5779 Erev Yom Kippur Sermon

Ask for help, Do it yourself or Leave it Alone...

In a few weeks, after being a rabbi for over 13 years, I will officiate my 150th wedding. I do my best to teach my couples a few pointers I’ve picked up over the years from working with so many different individuals and from personal experience.

Now, let me be clear before I continue, my wife is very understanding, beyond supportive and I love her dearly, but in every couple’s lifetime there are moments that defy explanation.

On occasion, I have hurt my wife’s feelings without even knowing I did anything wrong. To begin with, I used to think I was funny. I’ve been a student of comedy all my life, and I had picked up a few bad habits from my favorite comedians. For example, I love Steve Martin. I used to think it was funny when my wife asked me to do something to answer like Steve Martin in a resounding “Nooooooooo,” and then I would nicely get up and do whatever request my wife had made. It took her years to work up the courage and finally break it to me that she didn’t think I was funny at all when I did that.


Being a little wise, and a bit of a wise guy, I simply say “yes dear” and act out my Steve Martin routine in my head, reinforcing my belief that I am in fact funny, and completing her task in a polite, timely manner. Win-Win, right?


Once, I got in trouble for not drinking a protein shake that I didn’t know existed. You heard me correctly, I upset my wife by not drinking a drink I never knew existed. Now in my defense, which we all know is indefensible, I was running late for Torah study, I was focused only on getting out the door and getting to work on time and never even entered the kitchen to see my wife’s beautiful and nutritious, homemade concoction sitting there so lovingly on the counter.

Don’t even think about questioning whether my wife gave me proper notice said drink had been prepared in my honor. If she has the power of omniscience, she assumes that I should know all things at all moments as well.

So, you can imagine my lack of understanding upon returning home from work when she was quite upset that I had simply left the drink I didn’t know about on the kitchen counter untouched. That’s right, I’m an ungrateful, rabbinic swine of a husband. Please tell her you agree with her, it is safer for all of us if you never agree with my logic or rationale.

Now I happen to be a bit of a fanatic when it comes to language and efficiency of speech. Why use ten words when five will do? Ask a direct question and you will get a direct answer.  I also hate stupid questions that aren’t the real question. One question that bothers me is when my wife asks me


“Whose cup is this in the sink?”

Now in my mind our kitchenware belongs to the collective we, the royal “We,” but for sanity’s sake, let’s assume the cup formerly belonged to me in an earlier breakfast setting only moments earlier. To me the question is dumb. My wife doesn’t care about the ownership of the cup. She cares that I didn’t put it directly into the dishwasher, which once again with my omniscient skills equal to hers, I should have known was dirty and was waiting for me to deposit said dirty cup.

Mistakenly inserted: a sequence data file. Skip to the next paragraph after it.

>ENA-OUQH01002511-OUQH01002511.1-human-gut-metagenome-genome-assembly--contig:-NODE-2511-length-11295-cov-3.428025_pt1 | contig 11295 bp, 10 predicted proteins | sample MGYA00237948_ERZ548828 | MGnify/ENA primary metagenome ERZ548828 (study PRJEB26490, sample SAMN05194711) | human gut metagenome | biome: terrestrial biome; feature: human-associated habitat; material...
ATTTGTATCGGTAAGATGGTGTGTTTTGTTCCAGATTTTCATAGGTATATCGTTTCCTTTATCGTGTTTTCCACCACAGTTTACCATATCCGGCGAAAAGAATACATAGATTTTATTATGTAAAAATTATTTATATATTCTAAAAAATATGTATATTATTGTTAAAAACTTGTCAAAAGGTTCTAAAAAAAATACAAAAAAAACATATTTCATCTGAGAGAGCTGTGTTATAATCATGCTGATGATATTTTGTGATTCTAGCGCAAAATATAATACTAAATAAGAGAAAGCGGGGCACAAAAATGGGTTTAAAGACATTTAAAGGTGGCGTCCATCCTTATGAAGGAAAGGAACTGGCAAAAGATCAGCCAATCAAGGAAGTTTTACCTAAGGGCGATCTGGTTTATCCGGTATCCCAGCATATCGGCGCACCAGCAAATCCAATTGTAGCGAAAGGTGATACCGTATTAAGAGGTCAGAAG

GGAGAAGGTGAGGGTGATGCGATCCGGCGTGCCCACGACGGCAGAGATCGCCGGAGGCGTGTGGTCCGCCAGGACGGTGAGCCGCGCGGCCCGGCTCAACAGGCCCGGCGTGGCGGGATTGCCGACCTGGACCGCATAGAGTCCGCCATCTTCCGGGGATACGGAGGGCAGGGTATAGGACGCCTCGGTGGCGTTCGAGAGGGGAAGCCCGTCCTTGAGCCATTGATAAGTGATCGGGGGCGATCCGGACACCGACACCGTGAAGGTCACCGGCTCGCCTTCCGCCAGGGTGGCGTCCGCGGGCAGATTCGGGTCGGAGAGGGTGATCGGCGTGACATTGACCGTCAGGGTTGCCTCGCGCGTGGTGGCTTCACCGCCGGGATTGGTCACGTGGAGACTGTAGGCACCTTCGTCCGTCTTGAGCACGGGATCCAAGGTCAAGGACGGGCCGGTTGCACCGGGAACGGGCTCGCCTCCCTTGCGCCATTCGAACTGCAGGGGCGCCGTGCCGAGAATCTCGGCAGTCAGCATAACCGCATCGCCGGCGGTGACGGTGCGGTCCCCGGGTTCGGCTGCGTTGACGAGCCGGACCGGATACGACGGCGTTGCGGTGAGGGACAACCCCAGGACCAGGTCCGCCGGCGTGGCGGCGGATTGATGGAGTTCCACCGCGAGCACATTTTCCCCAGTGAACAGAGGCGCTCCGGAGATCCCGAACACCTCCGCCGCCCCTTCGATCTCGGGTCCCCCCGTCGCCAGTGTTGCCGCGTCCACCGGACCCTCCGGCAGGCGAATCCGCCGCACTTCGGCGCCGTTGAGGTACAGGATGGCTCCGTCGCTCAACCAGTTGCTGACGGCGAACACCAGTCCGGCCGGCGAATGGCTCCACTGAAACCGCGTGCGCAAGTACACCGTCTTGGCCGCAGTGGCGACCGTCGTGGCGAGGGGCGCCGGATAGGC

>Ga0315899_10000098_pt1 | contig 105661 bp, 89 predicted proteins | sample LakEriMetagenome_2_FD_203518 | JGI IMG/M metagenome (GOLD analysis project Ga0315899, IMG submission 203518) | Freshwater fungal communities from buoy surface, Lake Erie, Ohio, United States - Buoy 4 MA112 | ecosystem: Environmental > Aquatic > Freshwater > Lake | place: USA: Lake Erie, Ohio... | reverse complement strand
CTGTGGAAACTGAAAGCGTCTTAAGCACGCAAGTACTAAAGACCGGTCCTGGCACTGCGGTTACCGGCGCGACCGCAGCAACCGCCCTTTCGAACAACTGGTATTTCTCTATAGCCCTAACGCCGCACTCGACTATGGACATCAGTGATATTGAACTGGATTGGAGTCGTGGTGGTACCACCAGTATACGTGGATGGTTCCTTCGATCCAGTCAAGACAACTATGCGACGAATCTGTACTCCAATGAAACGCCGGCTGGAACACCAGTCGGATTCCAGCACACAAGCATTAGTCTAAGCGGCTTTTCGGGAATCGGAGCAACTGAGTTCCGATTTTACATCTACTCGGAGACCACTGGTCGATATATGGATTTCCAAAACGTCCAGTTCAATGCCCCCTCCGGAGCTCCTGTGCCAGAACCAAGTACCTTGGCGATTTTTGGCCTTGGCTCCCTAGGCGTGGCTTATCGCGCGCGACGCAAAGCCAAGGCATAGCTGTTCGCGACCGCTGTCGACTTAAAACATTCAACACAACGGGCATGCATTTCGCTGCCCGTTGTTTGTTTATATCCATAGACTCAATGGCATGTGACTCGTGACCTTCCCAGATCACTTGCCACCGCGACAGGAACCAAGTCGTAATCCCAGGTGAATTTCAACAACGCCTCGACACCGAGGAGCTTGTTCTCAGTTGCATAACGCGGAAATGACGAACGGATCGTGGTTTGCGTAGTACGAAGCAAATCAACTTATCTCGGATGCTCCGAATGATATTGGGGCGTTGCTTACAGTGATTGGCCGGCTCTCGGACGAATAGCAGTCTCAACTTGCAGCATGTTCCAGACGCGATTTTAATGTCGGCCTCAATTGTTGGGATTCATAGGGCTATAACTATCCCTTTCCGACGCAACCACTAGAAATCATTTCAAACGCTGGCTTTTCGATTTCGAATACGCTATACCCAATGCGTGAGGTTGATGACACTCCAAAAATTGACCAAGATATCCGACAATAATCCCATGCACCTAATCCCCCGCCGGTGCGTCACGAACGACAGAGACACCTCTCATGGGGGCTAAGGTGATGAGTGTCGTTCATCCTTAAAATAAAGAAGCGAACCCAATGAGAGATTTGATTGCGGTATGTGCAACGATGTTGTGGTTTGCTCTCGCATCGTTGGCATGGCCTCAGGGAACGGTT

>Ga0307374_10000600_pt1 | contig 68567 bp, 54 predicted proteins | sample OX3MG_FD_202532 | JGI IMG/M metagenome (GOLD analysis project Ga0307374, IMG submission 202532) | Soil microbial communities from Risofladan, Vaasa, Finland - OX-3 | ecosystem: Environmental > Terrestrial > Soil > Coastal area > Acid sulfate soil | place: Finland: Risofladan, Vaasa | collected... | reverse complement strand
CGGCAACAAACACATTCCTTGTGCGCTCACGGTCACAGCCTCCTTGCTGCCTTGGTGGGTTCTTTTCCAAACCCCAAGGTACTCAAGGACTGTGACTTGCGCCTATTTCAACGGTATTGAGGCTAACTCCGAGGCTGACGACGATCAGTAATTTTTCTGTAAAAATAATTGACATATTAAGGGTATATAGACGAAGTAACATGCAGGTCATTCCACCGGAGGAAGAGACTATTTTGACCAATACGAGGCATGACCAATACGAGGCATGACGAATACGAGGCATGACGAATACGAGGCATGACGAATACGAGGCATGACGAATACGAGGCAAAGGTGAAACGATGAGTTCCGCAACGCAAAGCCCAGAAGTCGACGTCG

Here is where I keep all my jolly retorts to myself, gently get up from the table and happily place my dirty cup into the dishwasher because as an adult my love for my wife is greater than my childish need to say something too smart for my well being. I don’t need to start a fight or need anyone to clean up after me and am very happy that I am loved, appreciated and still married to my remarkable wife. God knows she doesn’t tolerate fools, but seems to be fond of keeping me around with all these foolish notions I keep in my head.

I take these marital learning moments and try to teach my wedding couples how to communicate with the utmost confidence and efficiency.


I teach them: Don’t ask stupid questions if you don’t want a stupid answer…ask only smart questions.

I also teach that there are three ways to handle domestic chores in a home.

Ask for help.

Do it yourself.

or leave it alone.


I try to teach my couples that if they can eliminate a single repeating argument for a lifetime they might do away with as many as 100-1000 small arguments about cleaning the house and helping each other. If they learn to ask the right questions and be direct they will potentially eliminate the constant buildup of resentment and partner frustration.

Ask for Help - If you need help ask for it. If you want your partner to do something for you ask for help. If your partner forgot to do something you needed done, tell them nicely and ask for help. Don’t add your emotions to the task when the task is neutral and inoffensive to begin with. Most partners love being asked for help because it makes us feel needed. If it is our task that needs our attention we appreciate the gentle reminder that you need us to clean up after ourselves so that you don’t feel burdened and responsible for everything.